Figure 1: Single well-defined circular, scaly macule over the arm

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  Discussion Top


The etiology of pityriasis rotunda remains unknown. Most authors believe that it is a form of acquired ichthyosis, a delayed presentation of congenital ichthyosis, or a cutaneous manifestation of systemic disease.[1] Researchers have reported an association with lung, liver, stomach, and other types of carcinomas in Asian patients.[4] Several authors have also linked pityriasis rotunda to malnutrition, tuberculosis, cirrhosis, leprosy, liver diseases, pulmonary diseases, multiple myeloma, chronic myeloid leukemia, and cardiac diseases, among many others.[4],[5] Familial cases have also been described, in which an autosomal dominant inheritance appears to be present.[1]

A classification has been proposed by Grimalt et al.[5] to encompass all reported cases of pityriasis rotunda. Type I includes Black or Asian patients with fewer than 30 hyperpigmented lesions, nonfamilial incidence and an association with malignant conditions or systemic diseases in 30% of cases. Type II occurs in Caucasian patients, and the lesions are usually hypopigmented, familial, numerous (>30) and are not associated with a chronic illness.

Pityriasis rotunda most often develops between the ages of 20 and 45 years, but childhood cases have also been reported.[6] Clinically, typical lesions of pityriasis rotunda are circular, sharply defined patches of dry skin with ichthyosiform scaling, usually 2–3 cm in diameter but sometimes much larger, up to 14 cm. The number of lesions may vary from a single lesion to hundreds. They rarely itch, slowly enlarge, and coalesce and may be hypo- or hyper-pigmented.[2],[3],[4] Onset in childhood has been reported to have a better prognosis, with remission in later childhood in almost 50%.[6] Lesions are commonly seen on the buttocks, thighs, abdomen, back, or upper arms. Histologically, findings are often subtle, but hyperkeratosis, thinned granular layer, pigmented basal layer, and mild perivascular lymphocytic infiltrate are commonly reported, resembling ichthyosis vulgaris.[5]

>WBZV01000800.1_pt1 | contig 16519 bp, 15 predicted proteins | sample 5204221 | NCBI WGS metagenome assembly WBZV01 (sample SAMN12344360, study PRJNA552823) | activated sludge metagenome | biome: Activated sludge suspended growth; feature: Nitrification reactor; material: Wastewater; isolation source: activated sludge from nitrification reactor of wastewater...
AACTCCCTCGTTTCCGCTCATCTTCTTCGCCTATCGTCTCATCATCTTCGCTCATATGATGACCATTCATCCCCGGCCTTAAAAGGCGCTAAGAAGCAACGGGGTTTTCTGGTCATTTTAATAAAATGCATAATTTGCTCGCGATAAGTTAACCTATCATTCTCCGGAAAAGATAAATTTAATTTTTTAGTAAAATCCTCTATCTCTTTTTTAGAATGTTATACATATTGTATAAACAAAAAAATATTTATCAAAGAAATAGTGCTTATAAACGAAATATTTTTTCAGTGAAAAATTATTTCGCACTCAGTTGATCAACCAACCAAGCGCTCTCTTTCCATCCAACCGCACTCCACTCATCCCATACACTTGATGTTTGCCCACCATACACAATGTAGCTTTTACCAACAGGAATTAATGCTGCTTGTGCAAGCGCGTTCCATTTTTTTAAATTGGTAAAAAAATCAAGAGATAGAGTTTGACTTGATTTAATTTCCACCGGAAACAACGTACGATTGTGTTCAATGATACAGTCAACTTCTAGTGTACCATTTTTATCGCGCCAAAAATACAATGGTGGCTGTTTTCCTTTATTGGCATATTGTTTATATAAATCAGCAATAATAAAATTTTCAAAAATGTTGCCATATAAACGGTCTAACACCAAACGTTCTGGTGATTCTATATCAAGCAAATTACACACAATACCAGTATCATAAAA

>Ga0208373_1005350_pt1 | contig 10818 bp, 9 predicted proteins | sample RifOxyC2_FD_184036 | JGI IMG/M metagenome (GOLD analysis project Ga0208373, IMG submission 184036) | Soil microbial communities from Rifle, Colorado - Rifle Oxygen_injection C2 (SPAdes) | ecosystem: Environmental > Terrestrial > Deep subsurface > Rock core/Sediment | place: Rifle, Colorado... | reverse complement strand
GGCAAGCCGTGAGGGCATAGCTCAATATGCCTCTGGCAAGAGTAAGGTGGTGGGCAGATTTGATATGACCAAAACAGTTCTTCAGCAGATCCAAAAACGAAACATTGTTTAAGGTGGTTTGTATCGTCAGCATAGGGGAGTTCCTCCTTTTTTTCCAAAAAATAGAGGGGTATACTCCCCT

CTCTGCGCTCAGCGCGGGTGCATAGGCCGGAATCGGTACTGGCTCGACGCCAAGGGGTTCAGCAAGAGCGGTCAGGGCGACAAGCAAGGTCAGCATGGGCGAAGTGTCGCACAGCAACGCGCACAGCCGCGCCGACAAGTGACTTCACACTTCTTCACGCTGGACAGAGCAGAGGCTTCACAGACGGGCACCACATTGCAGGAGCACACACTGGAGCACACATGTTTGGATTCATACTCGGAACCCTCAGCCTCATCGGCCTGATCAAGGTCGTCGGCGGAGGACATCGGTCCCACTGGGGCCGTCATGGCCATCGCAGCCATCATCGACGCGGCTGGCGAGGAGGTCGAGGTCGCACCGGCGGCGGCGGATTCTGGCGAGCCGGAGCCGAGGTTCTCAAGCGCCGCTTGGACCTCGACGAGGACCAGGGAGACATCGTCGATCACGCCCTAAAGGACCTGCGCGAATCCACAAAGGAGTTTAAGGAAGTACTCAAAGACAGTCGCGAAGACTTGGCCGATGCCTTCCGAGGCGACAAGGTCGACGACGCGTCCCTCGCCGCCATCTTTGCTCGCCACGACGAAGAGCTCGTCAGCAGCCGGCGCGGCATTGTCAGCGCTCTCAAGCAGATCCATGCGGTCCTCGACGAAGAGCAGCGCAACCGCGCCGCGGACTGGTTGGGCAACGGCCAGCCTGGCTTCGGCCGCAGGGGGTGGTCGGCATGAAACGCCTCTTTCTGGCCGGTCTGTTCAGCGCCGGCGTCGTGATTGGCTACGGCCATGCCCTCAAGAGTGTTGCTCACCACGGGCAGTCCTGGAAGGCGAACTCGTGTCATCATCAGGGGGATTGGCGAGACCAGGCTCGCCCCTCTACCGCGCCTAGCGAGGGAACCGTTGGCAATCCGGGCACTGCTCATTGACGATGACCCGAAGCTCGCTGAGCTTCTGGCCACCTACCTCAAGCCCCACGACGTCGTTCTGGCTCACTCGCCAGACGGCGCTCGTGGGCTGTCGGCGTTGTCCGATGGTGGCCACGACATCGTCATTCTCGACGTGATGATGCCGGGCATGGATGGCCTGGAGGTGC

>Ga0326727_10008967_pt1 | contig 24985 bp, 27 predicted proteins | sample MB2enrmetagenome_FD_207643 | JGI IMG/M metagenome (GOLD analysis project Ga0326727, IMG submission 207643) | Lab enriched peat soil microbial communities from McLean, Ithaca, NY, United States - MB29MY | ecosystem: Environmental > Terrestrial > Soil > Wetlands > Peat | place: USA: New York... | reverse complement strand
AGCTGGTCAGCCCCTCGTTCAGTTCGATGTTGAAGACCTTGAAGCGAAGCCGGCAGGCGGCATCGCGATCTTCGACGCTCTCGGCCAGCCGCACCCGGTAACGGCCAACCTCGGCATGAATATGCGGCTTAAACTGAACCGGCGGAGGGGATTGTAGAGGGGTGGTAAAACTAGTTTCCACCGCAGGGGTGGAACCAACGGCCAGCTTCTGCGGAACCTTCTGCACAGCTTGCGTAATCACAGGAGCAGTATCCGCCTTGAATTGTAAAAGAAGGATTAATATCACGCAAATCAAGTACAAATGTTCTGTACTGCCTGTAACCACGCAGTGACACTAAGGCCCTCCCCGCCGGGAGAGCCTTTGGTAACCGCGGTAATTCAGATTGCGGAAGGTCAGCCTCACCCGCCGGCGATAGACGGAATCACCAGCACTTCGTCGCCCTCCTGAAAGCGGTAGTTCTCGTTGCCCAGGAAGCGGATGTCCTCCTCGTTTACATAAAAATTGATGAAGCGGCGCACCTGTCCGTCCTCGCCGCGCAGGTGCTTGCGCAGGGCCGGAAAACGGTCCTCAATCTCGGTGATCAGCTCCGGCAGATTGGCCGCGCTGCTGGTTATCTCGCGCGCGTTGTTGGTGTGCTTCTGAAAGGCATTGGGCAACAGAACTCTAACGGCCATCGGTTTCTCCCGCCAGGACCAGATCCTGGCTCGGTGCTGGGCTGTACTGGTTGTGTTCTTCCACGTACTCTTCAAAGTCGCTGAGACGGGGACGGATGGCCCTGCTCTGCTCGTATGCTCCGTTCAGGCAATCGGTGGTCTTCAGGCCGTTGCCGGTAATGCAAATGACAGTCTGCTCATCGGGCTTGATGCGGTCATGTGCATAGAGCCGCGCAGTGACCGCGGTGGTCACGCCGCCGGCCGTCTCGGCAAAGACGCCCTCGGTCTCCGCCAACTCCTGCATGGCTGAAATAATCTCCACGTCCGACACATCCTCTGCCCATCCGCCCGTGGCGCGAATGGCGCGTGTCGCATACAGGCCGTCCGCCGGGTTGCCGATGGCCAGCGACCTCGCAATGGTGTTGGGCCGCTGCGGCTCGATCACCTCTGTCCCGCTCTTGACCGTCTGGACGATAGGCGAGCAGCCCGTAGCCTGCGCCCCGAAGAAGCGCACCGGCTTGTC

The management of pityriasis rotunda is difficult and multiple agents have been tried, including topical glucocorticoids, antifungal agents, salicylic acid, topical retinoids, tar, lactic acid lotion, and oral Vitamin A.[6],[7] In patients with pityriasis rotunda that is associated with internal malignant conditions or systemic diseases, skin lesions have resolved upon successful treatment of the underlying disease.[7]

Financial support and sponsorship

Nil.

Conflicts of interest

There are no conflicts of interest.



 
  References Top

1.
Hasson I, Shah P. Pityriasis rotunda. Indian J Dermatol Venereol Leprol 2003;69:50-1.  Back to cited text no. 1
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2.
Friedmann AC, Ameen M, Swale VJ. Familial pityriasis rotunda in black-skinned patients; a first report. Br J Dermatol 2007;156:1365-7.  Back to cited text no. 2
[PUBMED]    
3.
Aste N, Pau M, Aste N, Biggio P. Pityriasis rotunda: A survey of 42 cases observed in Sardinia, Italy. Dermatology 1997;194:32-5.  Back to cited text no. 3
    
4.
Griffin LJ, Massa MC. Acquired ichthyosis and pityriasis rotunda. Clin Dermatol 1993;11:27-32.  Back to cited text no. 4
[PUBMED]    
5.
Grimalt R, Gelmetti C, Brusasco A, Tadini G, Caputo R. Pityriasis rotunda: Report of a familial occurrence and review of the literature. J Am Acad Dermatol 1994;31(5 Pt 2):866-71.  Back to cited text no. 5
    
6.
Ena P, Cerimele D. Pityriasis rotunda in childhood. Pediatr Dermatol 2002;19:200-3.  Back to cited text no. 6
[PUBMED]    
7.
Finch JJ, Olson CL. Hyperpigmented patches on the trunk of a Nigerian woman. Pityriasis rotunda (PR). Arch Dermatol 2008;144:1509-14.  Back to cited text no. 7